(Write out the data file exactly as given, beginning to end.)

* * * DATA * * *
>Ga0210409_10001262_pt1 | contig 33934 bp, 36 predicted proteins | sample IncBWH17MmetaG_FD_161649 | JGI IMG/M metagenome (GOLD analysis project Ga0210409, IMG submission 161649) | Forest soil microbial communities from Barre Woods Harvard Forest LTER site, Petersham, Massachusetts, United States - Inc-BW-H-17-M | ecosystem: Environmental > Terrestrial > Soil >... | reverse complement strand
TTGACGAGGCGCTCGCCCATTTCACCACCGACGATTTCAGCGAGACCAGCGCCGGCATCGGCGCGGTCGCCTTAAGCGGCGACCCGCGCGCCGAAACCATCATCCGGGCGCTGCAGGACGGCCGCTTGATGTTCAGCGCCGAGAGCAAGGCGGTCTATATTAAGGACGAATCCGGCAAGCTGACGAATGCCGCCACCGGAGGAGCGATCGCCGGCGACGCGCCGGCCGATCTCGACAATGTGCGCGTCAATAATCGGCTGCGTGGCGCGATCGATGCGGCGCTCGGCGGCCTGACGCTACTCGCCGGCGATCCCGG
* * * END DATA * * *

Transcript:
>Ga0210409_10001262_pt1 | contig 33934 bp, 36 predicted proteins | sample IncBWH17MmetaG_FD_161649 | JGI IMG/M metagenome (GOLD analysis project Ga0210409, IMG submission 161649) | Forest soil microbial communities from Barre Woods Harvard Forest LTER site, Petersham, Massachusetts, United States - Inc-BW-H-17-M | ecosystem: Environmental > Terrestrial > Soil >... | reverse complement strand
TTGACGAGGCGCTCGCCCATTTCACCACCGACGATTTCAGCGAGACCAGCGCCGGCATCGGCGCGGTCGCCTTAAGCGGCGACCCGCGCGCCGAAACCATCATCCGGGCGCTGCAGGACGGCCGCTTGATGTTCAGCGCCGAGAGCAAGGCGGTCTATATTAAGGACGAATCCGGCAAGCTGACGAATGCCGCCACCGGAGGAGCGATCGCCGGCGACGCGCCGGCCGATCTCGACAATGTGCGCGTCAATAATCGGCTGCGTGGCGCGATCGATGCGGCGCTCGGCGGCCTGACGCTACTCGCCGGCGATCCCGG